Underlining its increasing strategic prowess, the Indian Navy will for the first time participate in separate war games with the British and French navies in the Atlantic Ocean.
Since World War I, the Atlantic Ocean has been the stage for strategic warfare for navies the world over.
"We will be participating in the naval exercises at the beginning of the next year at the invitation of Britain and France," a senior naval officer said, speaking on condition of anonymity.
The invitation from the two nations is an opportunity for the India Navy to gain a foothold in the region and work towards interoperability. The exercises will last 15 days.
During World War II, the navies and air forces of the Allies and Germany fought furious battles in the Atlantic Ocean to control the supply routes to Britain. It is estimated that the Allies destroyed nearly 800 U-boats, while at least 2,200 convoys (75,000 merchant ships) crossed the Atlantic, protected by Allied naval forces.
"The Indian Navy is working out the itinerary for the exercises in the Atlantic Ocean. We need to test our sonar and other equipment in different environmental conditions and the exercises would provide the right opportunity for this," the officer added.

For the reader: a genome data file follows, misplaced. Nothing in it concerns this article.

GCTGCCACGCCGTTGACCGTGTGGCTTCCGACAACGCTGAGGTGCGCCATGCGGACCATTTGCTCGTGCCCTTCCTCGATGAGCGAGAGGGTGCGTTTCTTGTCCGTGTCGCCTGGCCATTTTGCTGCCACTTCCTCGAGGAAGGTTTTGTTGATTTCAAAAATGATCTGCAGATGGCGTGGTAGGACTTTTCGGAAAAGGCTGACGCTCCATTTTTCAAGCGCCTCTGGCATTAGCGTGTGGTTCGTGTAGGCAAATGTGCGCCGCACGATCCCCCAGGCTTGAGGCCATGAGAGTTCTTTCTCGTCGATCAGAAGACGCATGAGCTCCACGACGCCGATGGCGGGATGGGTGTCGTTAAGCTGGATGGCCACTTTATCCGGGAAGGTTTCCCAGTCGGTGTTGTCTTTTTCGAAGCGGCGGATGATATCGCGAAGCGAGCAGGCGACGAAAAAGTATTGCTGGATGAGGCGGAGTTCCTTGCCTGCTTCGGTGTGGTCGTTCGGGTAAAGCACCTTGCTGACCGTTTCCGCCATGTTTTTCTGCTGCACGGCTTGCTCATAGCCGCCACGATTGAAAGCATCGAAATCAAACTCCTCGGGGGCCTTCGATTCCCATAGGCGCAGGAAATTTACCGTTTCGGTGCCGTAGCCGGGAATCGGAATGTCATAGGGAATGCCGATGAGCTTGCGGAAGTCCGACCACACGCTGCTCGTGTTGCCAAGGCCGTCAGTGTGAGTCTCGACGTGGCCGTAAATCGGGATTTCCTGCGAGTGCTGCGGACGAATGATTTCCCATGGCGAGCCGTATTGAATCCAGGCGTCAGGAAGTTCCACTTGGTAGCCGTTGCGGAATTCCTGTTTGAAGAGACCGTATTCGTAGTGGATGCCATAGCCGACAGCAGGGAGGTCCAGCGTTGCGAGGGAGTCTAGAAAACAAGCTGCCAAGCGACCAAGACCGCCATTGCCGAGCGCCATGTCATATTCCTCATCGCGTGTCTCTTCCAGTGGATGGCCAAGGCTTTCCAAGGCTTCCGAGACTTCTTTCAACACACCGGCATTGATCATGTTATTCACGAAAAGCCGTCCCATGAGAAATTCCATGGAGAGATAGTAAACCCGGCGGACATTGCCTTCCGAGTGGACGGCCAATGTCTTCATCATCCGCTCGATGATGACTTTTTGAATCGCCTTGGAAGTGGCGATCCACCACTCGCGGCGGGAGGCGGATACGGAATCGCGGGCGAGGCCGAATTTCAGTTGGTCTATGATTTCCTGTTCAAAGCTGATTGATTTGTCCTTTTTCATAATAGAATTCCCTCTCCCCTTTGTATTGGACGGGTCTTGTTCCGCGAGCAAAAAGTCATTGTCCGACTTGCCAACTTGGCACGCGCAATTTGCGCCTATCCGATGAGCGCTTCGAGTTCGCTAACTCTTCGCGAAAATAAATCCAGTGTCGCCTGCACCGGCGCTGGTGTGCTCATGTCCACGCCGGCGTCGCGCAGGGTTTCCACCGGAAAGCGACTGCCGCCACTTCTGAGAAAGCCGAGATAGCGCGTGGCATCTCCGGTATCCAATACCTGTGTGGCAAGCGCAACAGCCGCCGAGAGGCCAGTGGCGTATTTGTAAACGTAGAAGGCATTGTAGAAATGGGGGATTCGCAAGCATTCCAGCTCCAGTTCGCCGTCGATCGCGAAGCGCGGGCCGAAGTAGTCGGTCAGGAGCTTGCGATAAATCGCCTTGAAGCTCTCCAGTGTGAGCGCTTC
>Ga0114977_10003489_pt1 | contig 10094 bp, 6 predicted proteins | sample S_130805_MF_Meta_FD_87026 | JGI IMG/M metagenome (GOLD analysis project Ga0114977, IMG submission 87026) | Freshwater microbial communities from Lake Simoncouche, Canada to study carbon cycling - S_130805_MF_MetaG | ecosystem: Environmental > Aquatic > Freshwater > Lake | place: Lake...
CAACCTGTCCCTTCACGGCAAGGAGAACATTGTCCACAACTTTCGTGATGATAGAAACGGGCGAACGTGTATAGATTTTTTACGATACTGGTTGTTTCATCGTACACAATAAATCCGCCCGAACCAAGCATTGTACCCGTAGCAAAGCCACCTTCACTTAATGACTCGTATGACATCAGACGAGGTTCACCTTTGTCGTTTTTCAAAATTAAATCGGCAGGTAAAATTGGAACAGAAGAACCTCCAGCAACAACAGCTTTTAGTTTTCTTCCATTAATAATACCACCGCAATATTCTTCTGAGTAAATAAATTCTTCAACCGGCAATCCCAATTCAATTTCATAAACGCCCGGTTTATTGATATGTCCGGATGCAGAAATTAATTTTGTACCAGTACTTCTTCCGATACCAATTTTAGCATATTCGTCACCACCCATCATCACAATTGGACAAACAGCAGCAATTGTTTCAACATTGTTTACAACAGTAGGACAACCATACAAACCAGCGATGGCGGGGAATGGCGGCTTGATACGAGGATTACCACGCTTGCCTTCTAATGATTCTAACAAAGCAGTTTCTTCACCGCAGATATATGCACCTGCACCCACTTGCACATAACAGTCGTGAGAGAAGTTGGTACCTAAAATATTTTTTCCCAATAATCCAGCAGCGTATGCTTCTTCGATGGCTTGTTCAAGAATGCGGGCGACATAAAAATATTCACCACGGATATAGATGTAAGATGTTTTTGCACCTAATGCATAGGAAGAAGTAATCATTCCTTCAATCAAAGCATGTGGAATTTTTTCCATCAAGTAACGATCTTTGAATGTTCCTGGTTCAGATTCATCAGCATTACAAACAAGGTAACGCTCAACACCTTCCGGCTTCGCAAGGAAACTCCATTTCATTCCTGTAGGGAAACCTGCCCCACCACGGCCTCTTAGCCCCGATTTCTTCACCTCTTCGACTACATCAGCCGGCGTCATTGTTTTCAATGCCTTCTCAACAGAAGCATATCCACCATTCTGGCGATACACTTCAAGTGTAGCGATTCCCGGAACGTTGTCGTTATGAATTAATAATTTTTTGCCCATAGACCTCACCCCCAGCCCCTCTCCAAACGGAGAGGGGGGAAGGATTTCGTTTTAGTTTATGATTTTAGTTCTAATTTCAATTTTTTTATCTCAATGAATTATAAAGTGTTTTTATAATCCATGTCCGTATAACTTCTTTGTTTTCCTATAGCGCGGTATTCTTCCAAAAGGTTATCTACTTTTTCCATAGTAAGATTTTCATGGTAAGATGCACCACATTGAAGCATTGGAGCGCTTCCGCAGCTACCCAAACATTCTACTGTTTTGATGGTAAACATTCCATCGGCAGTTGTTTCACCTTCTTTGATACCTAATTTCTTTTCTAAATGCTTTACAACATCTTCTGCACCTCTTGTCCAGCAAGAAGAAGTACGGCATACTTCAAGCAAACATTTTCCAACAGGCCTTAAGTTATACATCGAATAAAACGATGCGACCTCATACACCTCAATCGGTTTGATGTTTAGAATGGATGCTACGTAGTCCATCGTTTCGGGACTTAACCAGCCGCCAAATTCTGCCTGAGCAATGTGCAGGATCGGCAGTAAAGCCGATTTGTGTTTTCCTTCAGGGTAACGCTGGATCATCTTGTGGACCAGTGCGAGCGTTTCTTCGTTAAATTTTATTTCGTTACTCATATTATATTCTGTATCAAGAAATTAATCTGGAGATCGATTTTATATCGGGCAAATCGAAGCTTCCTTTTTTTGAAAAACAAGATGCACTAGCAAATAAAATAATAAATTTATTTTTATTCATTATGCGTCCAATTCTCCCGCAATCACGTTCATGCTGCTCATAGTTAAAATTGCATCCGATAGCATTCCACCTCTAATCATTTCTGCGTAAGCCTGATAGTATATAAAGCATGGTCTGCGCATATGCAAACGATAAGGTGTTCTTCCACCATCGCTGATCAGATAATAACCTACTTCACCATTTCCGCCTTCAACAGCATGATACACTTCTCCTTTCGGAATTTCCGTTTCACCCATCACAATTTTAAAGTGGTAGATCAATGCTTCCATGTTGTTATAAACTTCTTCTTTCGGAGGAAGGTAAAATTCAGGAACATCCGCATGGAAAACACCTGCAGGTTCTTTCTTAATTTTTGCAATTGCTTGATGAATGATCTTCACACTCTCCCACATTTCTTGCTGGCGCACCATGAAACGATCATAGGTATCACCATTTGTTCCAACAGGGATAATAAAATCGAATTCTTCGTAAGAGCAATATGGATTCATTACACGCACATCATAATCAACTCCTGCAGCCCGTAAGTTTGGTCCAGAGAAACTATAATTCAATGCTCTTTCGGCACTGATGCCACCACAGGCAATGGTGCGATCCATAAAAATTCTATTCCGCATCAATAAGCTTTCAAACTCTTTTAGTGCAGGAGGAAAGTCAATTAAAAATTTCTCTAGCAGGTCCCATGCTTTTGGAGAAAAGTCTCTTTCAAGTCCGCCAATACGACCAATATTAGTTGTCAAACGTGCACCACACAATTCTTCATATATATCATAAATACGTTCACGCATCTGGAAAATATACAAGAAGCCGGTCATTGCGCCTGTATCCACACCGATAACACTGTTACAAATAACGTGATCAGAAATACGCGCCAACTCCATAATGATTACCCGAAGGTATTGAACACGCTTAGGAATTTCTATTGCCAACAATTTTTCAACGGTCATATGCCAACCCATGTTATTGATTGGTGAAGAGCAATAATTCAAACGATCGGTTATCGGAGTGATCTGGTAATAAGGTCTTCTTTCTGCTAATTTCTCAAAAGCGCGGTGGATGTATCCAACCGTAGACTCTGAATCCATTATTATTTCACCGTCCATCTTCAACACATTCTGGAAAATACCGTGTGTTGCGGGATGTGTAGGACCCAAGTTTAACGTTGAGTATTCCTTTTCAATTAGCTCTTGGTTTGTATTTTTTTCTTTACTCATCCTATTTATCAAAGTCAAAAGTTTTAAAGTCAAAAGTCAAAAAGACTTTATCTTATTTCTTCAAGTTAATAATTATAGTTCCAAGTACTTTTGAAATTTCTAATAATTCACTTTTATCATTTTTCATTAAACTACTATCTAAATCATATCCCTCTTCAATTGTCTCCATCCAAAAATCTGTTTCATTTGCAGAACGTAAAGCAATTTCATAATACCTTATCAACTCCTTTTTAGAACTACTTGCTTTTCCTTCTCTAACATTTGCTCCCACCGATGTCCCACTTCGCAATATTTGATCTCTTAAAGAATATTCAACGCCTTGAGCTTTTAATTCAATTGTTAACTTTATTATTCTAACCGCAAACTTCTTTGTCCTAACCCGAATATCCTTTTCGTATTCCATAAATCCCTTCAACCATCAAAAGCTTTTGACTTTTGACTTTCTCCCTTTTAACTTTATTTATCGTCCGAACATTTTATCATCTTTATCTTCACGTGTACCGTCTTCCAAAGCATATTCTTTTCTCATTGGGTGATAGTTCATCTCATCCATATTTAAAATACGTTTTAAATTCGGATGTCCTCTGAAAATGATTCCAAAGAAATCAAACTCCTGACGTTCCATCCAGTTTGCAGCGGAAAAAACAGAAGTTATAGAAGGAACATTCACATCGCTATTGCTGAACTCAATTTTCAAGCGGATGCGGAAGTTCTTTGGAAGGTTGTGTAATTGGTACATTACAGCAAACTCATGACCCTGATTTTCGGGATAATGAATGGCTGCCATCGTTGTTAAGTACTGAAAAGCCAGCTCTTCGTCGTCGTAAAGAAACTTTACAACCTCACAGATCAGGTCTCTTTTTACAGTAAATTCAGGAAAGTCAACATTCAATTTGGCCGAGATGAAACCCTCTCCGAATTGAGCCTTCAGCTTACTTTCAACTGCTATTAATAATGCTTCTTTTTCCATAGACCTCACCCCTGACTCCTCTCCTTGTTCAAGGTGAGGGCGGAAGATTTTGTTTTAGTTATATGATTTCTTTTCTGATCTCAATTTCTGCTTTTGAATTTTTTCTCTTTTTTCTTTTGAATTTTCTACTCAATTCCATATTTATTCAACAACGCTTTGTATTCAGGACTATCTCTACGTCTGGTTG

During the exercise all the three components of naval operations - under the sea, on the sea, and in the air - will come into play.
"The Indian Navy would like to deploy all three components during the exercise to gauge their effectiveness," the officer added.
However, it was not immediately known which warships and other vessels will form the Indian Navy's flotilla for the exercises. The participation of the Indian Navy's lone aircraft career INS Viraat is also not certain.
"INS Viraat is currently undergoing a refit and is expected to put to sea by the beginning of next year," the officer added.
Interestingly INS Viraat had previously served with the Royal Navy as HMS Hermes and was about to be decommissioned in 1982 after a defence review by the British government. However, when the Falklands War broke out, the vessel was made the flagship of the British forces and set sail for the South Atlantic just three days after Argentina invaded the Falkland Islands on March 19, 1982.